3. Uncovering, eradicating and preventing all types of exploitation and abuse against young people, including the illegal trafficking of young persons and economic, sexual, physical and mental abuse, creating a socio-economic and legal environment conducive to the elimination of all child marriages under 18 years and the elimination of discrimination against young pregnant girls.
4. Supporting, measuring, and monitoring inter-sectoral investments in youth development, with particular emphasis on marginalized adolescents, seeking to improve their quality of life, their decision making capacity and their contribution to sustainable development.
Strengthen health systems by:
- Generating the political will to ensure that strong, high quality, accessible non‑discriminatory, transparent health systems are in place by 2014.
- Prioritizing the provision of and access to quality sexual and reproductive health services and supplies, in particular family planning services, including education, informed support and provision of effective options.
- Ensuring access to quality pregnancy and birth services that are engaged with local communities and include skilled, culturally appropriate birth attendants, antenatal and emergency obstetric care, post-natal and newborn care, and treatment and support for fistula in order to reduce maternal mortality and morbidity.
- Ensuring a quality, skilled health workforce that includes quality training, a focus on staff retention, engagement with local communities, and flexibility in the scope of practice, task allocation and task sharing.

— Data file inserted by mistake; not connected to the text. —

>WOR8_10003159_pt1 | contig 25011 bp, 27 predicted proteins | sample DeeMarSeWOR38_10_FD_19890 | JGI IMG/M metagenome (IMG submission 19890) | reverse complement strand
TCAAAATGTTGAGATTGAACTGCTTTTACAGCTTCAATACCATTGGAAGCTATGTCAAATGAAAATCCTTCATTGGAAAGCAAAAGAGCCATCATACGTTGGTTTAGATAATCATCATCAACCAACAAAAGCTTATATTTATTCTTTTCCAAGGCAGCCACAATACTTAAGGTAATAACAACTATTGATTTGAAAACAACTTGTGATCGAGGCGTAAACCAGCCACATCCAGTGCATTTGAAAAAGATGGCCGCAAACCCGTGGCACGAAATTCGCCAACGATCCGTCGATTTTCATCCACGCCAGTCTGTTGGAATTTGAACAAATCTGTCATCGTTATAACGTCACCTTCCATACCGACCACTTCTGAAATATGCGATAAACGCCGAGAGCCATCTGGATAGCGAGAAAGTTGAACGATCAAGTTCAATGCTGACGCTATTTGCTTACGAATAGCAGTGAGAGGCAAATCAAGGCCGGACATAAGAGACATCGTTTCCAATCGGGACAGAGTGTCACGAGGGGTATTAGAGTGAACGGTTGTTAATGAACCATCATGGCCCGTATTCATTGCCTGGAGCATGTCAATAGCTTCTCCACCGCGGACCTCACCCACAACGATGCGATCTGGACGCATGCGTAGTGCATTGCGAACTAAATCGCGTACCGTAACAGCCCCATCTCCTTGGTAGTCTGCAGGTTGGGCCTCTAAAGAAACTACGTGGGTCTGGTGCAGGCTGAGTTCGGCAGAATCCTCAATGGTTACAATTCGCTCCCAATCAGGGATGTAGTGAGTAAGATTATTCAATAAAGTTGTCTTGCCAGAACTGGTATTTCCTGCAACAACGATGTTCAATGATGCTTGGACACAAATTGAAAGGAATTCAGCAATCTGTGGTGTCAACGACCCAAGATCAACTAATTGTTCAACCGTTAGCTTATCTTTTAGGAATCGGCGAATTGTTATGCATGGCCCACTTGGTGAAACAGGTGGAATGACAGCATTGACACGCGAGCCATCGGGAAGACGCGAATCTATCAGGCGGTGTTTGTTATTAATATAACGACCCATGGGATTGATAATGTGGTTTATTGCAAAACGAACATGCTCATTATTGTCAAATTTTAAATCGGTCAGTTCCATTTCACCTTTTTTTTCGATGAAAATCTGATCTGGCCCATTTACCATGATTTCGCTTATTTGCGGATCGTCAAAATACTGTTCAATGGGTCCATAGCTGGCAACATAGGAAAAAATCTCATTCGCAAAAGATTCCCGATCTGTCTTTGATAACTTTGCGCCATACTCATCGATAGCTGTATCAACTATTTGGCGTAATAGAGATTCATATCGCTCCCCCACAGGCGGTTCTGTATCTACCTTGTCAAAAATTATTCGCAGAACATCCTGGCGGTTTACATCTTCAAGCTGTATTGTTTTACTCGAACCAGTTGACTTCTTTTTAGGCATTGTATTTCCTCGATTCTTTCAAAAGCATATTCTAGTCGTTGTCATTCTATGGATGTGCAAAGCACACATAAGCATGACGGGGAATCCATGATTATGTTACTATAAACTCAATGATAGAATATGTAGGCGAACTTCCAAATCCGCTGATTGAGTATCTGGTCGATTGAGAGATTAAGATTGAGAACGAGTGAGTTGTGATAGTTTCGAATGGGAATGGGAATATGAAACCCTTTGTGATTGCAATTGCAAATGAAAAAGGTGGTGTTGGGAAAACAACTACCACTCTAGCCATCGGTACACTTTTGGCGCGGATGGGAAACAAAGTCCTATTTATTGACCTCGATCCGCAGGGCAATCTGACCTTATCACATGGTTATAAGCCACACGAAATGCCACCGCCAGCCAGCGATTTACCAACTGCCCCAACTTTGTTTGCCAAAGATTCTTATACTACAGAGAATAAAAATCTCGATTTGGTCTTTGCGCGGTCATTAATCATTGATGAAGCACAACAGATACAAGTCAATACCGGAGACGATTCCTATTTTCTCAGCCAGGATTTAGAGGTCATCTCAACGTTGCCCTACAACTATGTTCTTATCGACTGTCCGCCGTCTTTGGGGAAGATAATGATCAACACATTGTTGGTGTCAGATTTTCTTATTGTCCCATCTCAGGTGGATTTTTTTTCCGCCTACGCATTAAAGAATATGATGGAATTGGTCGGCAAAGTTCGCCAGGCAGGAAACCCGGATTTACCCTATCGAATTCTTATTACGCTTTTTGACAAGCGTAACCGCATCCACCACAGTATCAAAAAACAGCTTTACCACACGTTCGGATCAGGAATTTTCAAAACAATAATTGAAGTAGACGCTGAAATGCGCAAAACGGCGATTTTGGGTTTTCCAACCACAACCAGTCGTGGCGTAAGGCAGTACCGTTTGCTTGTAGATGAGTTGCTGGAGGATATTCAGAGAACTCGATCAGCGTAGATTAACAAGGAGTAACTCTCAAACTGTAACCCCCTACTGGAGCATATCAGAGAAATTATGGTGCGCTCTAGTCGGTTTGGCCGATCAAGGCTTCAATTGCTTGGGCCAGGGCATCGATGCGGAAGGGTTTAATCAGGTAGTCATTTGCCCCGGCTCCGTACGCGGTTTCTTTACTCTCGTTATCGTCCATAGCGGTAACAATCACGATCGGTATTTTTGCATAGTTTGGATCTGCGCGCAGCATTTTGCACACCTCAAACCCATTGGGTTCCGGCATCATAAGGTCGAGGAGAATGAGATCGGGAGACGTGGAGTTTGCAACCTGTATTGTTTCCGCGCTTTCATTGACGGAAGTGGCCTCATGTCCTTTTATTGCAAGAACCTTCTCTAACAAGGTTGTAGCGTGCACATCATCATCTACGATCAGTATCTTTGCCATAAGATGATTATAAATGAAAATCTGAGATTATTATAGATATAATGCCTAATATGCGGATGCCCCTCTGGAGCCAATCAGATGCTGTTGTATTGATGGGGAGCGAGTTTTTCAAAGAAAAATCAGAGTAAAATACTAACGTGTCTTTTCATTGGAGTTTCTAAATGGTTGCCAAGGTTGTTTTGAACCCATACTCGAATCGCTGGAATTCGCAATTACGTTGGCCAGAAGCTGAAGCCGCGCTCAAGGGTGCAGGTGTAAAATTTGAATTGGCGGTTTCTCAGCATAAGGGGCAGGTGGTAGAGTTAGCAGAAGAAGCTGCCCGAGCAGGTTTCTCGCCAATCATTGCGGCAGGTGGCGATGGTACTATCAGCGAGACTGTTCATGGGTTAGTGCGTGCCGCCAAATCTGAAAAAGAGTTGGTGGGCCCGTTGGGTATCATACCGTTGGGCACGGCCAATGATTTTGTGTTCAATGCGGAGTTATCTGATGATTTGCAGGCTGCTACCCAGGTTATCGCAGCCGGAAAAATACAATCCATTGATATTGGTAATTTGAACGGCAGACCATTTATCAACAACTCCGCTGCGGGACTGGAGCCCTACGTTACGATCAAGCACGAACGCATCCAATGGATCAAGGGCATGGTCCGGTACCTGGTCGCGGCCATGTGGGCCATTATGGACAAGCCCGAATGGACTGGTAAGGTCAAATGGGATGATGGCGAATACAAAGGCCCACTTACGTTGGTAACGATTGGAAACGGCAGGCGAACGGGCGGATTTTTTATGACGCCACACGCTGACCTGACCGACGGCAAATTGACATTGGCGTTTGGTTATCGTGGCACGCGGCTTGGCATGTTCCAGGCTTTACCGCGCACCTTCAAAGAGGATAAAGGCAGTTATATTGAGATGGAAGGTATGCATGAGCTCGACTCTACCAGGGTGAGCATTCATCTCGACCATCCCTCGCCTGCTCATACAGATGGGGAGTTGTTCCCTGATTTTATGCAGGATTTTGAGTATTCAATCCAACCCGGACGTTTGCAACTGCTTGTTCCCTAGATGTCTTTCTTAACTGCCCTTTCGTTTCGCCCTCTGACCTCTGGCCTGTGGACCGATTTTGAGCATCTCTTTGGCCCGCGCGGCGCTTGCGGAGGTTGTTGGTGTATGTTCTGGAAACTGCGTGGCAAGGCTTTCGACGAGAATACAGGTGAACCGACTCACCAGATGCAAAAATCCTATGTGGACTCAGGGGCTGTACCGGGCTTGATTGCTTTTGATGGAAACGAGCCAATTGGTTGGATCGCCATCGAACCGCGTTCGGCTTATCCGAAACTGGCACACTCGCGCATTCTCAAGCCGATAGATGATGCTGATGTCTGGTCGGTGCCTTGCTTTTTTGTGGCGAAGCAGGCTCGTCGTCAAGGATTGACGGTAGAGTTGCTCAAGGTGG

- Ensuring the preparedness and provision of quality health services for emergency crisis and post-crisis situations, including during times of conflict and post-conflict situations, humanitarian disasters, and refugee and migrant movements.
- Ensuring, consistent with the ICPD Programme of Action and the Key Actions for the Further Implementation of the Programme of Action of the ICPD, universal access to post abortion care, and access to safe abortion where not against the law.
- Ensuring the development and maintenance of health data collection systems on maternal and child health, including establishing a national maternal death audit.
Promote access to sexual and reproductive health, including family planning, by:
- 1. Fully integrating a basic and affordable package of sexual and reproductive health services and information in community based facilities, including services for family planning, HIV/AIDS and other sexually transmitted infections, reproductive tract infections, cervical and breast cancer screening and prevention, and maternal and newborn and child health.
- Ensuring specific attention is paid to the feminization of HIV/AIDS, especially among young girls, and that the family planning needs of women living with HIV/AIDS are met.
- Ensuring that national programmes exist for the prevention of unwanted pregnancies and HIV infections.
Promote gender equality and the empowerment of women and girls by:
- Promoting gender equality, equity and the empowerment of women and the girl child through the adoption and implementation of laws and policies that are in line with the Convention on the Elimination of All forms of Discrimination against Women by those countries that are States Parties, as well as its Optional Protocol, and the Beijing Platform of Action and other relevant non-discriminatory international frameworks.
- Continuously improving and strengthening accountability and oversight mechanisms to ensure the full realization of the sexual health and reproductive rights of women and girls, including through dynamic interaction with all relevant stakeholders.
- Supporting advocacy programmes targeting men and boys to promote behavioral change, positive perceptions of the empowerment of women and girls, and the achievement of equity and gender equality within their society.
- Strongly condemning persistent acts of violence against women and girls, demanding that governments ensure there is no impunity for acts of violence against women, and supporting awareness campaigns and advocacy programmes.